For me the weight and balance is negligible and I like working the bow and arrows through the brush together rather than the bow and then the arrows that are on my back or side. I like them together when crawling too.
I know guys who have emptied quivers on animals for whatever reasons but I've never needed more than two so far.
A friend carries his arrows in a side quiver with one arrow on a single-arrow bow quiver, so he has the best of both worlds, I guess.
08-02-2006, 04:30 PM
I have a Selway bow quiver, and carry three broadhead tipped arrows and one with a Judo.
08-03-2006, 05:12 AM
<div class="ubbcode-block"><div class="ubbcode-header">Quote:</div><div class="ubbcode-body">Originally posted by falcon:
If I shoot three, it's either a real good day or a real bad one. </div></div>never had it be a good one, yet. /images/%%GRAEMLIN_URL%%/frown.gif
08-03-2006, 06:22 AM
<div class="ubbcode-block"><div class="ubbcode-header">Quote:</div><div class="ubbcode-body">Originally posted by rambler_wannabe:
I carry 3 broadheads and a blunt as a small game getter (misser) and practice stump shooter. </div></div>I plan on doing the exact same thing except instead of a blunt I'm using a Judo point.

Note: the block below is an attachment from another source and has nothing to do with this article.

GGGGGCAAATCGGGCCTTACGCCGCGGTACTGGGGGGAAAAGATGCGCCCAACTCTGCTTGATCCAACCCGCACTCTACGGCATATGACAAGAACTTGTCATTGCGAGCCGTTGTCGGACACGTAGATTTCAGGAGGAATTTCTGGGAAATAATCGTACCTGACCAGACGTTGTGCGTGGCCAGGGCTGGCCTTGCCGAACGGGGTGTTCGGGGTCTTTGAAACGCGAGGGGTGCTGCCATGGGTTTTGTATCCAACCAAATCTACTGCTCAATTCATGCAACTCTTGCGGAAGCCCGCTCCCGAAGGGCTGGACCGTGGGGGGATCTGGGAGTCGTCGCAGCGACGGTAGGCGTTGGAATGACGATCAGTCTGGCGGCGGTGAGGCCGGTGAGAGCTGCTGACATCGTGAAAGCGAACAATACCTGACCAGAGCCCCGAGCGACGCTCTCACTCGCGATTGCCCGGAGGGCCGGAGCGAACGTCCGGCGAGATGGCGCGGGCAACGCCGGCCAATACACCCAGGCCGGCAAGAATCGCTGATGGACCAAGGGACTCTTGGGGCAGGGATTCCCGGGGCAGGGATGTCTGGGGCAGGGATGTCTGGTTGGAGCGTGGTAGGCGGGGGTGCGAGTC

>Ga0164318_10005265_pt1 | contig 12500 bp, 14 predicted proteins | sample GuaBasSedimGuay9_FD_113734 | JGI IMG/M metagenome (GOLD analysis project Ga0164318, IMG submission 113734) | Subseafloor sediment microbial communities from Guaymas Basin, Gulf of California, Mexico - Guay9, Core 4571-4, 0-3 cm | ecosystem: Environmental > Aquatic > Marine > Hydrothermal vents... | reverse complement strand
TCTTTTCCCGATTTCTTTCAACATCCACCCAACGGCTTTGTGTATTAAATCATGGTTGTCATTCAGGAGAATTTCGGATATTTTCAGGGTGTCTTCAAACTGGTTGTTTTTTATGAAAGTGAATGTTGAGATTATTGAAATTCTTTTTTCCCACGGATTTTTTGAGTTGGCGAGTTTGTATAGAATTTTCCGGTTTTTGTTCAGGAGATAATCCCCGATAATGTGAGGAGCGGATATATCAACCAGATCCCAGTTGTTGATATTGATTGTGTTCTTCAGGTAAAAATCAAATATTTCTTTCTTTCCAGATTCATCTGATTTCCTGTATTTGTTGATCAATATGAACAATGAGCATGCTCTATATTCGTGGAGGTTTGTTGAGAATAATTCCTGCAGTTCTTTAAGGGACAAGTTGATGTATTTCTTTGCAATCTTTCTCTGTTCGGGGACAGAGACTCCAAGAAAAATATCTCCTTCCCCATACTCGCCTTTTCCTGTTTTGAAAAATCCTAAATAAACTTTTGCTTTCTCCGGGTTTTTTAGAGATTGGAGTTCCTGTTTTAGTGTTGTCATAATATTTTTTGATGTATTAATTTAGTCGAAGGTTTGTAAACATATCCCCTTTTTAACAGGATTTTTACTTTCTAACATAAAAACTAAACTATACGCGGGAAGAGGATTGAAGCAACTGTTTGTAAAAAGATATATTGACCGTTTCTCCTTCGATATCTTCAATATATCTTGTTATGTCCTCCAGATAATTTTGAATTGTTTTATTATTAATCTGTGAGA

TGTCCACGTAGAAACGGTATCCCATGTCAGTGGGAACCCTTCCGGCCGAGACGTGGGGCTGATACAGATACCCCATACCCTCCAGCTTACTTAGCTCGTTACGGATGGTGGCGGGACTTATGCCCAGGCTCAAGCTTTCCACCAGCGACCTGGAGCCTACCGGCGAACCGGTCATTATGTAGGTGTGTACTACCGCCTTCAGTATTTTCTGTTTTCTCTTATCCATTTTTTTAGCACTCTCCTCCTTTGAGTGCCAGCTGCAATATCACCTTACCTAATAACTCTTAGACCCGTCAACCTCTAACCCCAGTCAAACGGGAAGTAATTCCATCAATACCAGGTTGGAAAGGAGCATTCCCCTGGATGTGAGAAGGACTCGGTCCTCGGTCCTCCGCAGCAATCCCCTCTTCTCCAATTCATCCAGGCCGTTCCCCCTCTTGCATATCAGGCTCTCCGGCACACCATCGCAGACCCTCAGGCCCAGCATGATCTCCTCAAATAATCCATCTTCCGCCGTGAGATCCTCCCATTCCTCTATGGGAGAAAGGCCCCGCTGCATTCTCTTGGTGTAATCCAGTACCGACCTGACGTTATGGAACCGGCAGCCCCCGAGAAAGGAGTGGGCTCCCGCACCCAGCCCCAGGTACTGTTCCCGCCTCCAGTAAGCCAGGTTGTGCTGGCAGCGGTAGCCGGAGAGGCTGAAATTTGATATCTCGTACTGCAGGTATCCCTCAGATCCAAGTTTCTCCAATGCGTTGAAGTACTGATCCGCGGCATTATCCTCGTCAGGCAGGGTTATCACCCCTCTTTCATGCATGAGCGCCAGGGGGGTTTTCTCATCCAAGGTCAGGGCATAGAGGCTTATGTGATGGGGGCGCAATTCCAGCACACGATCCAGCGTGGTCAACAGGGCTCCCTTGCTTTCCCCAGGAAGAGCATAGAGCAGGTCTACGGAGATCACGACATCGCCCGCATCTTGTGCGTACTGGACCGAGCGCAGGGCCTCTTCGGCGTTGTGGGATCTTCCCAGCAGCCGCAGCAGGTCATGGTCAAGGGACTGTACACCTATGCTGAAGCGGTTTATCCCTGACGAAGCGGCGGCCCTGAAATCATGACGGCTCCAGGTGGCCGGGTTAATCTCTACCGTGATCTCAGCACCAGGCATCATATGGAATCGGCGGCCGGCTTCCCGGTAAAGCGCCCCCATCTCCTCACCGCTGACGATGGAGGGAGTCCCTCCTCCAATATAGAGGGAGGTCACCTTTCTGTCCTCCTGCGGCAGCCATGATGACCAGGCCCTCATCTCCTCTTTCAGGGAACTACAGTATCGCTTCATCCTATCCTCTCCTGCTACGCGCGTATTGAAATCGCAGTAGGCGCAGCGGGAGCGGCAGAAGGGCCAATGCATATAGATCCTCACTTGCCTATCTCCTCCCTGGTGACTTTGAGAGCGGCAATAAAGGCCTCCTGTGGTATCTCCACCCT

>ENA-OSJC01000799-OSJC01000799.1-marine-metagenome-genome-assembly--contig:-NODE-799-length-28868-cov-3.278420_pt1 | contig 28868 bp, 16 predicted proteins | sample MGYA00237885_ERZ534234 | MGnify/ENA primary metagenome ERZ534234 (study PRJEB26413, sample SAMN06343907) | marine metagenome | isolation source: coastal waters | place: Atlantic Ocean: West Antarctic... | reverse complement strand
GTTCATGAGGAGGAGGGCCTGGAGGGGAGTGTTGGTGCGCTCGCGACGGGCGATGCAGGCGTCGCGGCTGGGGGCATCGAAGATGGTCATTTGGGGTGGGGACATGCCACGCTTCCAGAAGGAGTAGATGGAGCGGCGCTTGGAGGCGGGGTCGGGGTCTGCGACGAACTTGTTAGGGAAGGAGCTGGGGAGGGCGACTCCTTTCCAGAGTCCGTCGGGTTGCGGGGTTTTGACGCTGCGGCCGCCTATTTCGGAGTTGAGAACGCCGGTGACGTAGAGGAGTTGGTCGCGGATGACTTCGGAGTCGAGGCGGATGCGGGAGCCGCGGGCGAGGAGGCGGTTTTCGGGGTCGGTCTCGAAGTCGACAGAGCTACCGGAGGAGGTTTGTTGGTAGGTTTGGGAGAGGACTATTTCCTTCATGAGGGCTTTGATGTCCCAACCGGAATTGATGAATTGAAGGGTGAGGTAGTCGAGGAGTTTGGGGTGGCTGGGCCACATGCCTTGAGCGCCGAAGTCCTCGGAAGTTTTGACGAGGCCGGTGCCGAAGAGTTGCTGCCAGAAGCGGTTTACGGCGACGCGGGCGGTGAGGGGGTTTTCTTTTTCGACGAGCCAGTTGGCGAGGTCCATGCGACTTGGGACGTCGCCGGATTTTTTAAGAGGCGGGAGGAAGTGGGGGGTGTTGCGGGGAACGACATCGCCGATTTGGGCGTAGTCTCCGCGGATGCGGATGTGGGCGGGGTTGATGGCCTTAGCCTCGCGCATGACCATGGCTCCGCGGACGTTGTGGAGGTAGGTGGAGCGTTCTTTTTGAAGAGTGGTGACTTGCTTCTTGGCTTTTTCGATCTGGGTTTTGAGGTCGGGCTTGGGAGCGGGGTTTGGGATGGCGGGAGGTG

08-03-2006, 06:49 AM
I carry that arrow upside down in the quiver so I don't grab it by mistake when watching the deer as I pull the arrow. The judo would snag my coat--wrecked a raincoat that way.
08-03-2006, 10:35 AM
Selway quivers, 4 BH's and a judo for hunting, reverse when stumping.
08-03-2006, 12:49 PM
I had a bad day with 4 arrows. One left at dark and nothing to show for it. Not one of prouder moments. I can't say that I would carry anymore that 4 BH and 1 judo.
08-03-2006, 03:30 PM
Elmbow, just curious but when you're stumping, what's the 1 BH for? Is it for just in case you see a really, really big one that you don't want to let get away or is that how you split your firewood?
08-03-2006, 09:11 PM
When I am using my Great Northern bow quiver I load to the max. 4 BH arrows and one Judo or blunt. ( rubber blunt if I am out west in rocky terrain. I even use the rubber grippers you can put on your outside most arrow to hold a sixth arrow.
I agree with what several have said about bow balnce and weight. As a matter of fact I would much rather shoot a bare bow as I do most of the time when tree stand hunting for white tail here in IN. Howver, when hunting out west for elk or up north for caribou I feel a bow quiver is best for many reasons.